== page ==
After the community builds the large Cocoon together, I ask people to make individual miniature cocoons. The miniatures are hung inside the large Cocoon.Where the large cocoon is the physical representation of the community, the miniature cocoons are the individual voices within the community. They are what people wish for the future. I ask people to choose an object, make a miniature cocoon around it, and then I interview them. I ask, “What do you wish your cocoon to become?”
Some wish to be turned into birds, or for money for food — carrots, peas, broccoli, their mother’s fried chicken, a trip to the new McDonalds. Some wish for paint to make pictures, or a mouse for their computer, or to be butterflies that hide under the bridges with the bats and listen to the river at night. A woman wishes to be re-united with her dead son and weeps quietly. A man wishes for the children he teaches to have a better life. Some see clouds full of snakes that grow wings and fly down to earth. A boy wishes a shotgun shell to be a kitten, a girl bottle caps to become a flower she can take care of at home. A 10-year-old wishes that leaves and wooden dowels turn into security from people who rob his home at night. A young man wishes for an orange car that will take him to Nebraska, a place he once saw in a magazine. A woman sprinkles her father’s cologne and mother’s face powder on the leaves she wraps in wire and wishes only for love in this world.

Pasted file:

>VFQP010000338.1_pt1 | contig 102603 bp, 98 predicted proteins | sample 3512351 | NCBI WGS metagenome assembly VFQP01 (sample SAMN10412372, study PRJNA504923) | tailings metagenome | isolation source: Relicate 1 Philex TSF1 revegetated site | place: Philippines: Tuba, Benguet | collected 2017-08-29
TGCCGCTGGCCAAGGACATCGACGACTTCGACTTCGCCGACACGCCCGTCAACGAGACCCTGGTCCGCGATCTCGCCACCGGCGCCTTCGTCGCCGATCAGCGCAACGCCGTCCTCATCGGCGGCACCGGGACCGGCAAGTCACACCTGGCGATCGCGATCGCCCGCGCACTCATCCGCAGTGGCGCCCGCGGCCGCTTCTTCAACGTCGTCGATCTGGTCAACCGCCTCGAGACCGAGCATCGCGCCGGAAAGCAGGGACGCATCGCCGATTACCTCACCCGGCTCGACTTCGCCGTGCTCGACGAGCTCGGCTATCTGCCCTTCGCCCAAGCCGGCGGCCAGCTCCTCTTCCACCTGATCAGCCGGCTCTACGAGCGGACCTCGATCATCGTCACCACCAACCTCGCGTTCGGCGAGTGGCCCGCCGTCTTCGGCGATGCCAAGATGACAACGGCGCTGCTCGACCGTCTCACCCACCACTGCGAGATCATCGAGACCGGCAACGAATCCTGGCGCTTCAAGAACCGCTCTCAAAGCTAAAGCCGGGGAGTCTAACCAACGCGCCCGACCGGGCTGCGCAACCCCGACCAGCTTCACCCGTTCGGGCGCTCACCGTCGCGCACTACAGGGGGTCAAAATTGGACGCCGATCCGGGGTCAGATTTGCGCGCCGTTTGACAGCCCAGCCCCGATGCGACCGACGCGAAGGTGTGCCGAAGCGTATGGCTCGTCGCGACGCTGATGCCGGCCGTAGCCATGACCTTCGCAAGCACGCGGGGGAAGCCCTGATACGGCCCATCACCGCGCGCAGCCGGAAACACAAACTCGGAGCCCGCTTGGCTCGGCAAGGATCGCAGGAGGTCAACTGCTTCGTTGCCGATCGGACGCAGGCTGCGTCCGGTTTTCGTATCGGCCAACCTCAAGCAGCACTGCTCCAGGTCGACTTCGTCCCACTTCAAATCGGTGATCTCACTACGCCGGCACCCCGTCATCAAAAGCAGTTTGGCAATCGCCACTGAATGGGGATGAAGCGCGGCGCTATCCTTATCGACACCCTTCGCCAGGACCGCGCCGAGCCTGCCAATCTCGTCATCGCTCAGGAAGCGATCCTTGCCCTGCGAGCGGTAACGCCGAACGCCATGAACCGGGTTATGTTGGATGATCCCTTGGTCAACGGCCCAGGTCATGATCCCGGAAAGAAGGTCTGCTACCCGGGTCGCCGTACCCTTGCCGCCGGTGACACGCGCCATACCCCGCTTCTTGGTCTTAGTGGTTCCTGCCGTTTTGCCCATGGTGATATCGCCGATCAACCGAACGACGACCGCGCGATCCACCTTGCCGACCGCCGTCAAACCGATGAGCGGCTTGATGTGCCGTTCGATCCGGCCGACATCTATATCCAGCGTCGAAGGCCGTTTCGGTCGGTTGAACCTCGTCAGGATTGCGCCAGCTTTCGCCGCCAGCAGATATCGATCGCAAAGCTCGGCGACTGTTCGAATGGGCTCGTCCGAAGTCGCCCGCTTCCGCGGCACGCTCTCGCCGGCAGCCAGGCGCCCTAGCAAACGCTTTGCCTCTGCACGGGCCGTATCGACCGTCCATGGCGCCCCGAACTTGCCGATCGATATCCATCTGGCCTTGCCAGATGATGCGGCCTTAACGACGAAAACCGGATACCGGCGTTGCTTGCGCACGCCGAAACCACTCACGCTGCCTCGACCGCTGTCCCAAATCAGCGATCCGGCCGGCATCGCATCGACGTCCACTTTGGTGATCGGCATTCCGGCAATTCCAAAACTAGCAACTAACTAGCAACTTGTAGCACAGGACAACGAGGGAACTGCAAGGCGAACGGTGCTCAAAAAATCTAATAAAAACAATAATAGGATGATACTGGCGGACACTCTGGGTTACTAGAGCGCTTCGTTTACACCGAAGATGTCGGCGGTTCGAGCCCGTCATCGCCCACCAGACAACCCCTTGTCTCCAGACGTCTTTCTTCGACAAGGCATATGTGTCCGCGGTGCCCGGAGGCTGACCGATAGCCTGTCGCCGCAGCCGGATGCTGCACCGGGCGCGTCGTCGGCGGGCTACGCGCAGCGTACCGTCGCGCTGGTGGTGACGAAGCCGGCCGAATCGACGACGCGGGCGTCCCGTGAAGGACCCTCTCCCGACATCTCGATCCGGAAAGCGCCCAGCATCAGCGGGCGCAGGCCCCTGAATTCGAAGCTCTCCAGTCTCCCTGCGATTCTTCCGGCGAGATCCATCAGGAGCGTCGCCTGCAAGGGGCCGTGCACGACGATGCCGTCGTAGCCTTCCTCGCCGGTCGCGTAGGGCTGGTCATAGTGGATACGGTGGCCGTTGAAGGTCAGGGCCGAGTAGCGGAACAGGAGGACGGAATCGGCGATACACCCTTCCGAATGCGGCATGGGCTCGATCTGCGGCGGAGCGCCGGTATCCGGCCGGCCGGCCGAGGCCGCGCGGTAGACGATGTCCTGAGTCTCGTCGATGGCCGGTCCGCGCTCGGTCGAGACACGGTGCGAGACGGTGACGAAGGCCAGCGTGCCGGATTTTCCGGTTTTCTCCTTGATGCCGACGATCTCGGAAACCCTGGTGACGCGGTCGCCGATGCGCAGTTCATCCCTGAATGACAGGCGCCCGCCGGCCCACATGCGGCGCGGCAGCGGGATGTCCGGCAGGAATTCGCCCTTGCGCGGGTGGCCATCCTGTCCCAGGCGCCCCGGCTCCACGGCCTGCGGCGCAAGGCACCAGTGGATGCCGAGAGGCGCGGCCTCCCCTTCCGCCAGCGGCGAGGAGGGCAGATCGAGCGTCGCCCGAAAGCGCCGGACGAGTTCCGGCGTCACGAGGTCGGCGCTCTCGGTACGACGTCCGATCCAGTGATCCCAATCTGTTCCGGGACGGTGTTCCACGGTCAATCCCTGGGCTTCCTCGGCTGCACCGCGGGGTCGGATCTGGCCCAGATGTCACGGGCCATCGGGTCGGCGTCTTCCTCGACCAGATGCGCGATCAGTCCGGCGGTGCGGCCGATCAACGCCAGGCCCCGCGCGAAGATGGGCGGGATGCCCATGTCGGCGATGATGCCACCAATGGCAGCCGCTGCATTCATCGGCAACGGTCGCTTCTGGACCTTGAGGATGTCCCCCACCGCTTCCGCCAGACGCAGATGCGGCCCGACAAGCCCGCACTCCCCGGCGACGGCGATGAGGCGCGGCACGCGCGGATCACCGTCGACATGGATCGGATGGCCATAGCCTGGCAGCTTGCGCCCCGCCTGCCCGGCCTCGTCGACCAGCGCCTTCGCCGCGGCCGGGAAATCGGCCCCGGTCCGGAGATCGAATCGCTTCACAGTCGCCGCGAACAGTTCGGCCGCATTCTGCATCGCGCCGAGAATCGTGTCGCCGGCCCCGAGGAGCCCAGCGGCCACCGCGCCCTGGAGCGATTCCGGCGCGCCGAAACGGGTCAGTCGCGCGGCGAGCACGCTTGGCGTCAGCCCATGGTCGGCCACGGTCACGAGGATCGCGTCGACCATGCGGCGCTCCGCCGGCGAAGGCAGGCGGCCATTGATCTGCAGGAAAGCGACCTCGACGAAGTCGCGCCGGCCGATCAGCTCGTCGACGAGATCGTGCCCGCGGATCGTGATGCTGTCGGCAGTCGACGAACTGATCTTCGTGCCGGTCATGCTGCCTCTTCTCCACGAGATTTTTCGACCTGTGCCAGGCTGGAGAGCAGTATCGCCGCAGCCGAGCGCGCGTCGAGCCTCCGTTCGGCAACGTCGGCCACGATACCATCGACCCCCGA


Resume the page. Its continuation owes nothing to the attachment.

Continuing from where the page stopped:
I will continue to post more miniature cocoons and wishes, and eventually the audio clips. More here …
All photographs by Eric Etheridge